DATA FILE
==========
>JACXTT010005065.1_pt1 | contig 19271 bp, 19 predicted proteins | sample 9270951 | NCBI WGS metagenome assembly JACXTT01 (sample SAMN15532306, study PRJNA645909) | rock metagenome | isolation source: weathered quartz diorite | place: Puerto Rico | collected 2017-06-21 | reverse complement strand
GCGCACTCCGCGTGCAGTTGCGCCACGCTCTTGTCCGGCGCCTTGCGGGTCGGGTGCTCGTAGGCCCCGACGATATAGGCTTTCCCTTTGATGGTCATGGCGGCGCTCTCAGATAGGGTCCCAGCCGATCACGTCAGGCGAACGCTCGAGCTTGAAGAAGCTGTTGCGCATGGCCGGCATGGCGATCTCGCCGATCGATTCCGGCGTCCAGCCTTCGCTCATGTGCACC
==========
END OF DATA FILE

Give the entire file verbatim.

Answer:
>JACXTT010005065.1_pt1 | contig 19271 bp, 19 predicted proteins | sample 9270951 | NCBI WGS metagenome assembly JACXTT01 (sample SAMN15532306, study PRJNA645909) | rock metagenome | isolation source: weathered quartz diorite | place: Puerto Rico | collected 2017-06-21 | reverse complement strand
GCGCACTCCGCGTGCAGTTGCGCCACGCTCTTGTCCGGCGCCTTGCGGGTCGGGTGCTCGTAGGCCCCGACGATATAGGCTTTCCCTTTGATGGTCATGGCGGCGCTCTCAGATAGGGTCCCAGCCGATCACGTCAGGCGAACGCTCGAGCTTGAAGAAGCTGTTGCGCATGGCCGGCATGGCGATCTCGCCGATCGATTCCGGCGTCCAGCCTTCGCTCATGTGCACC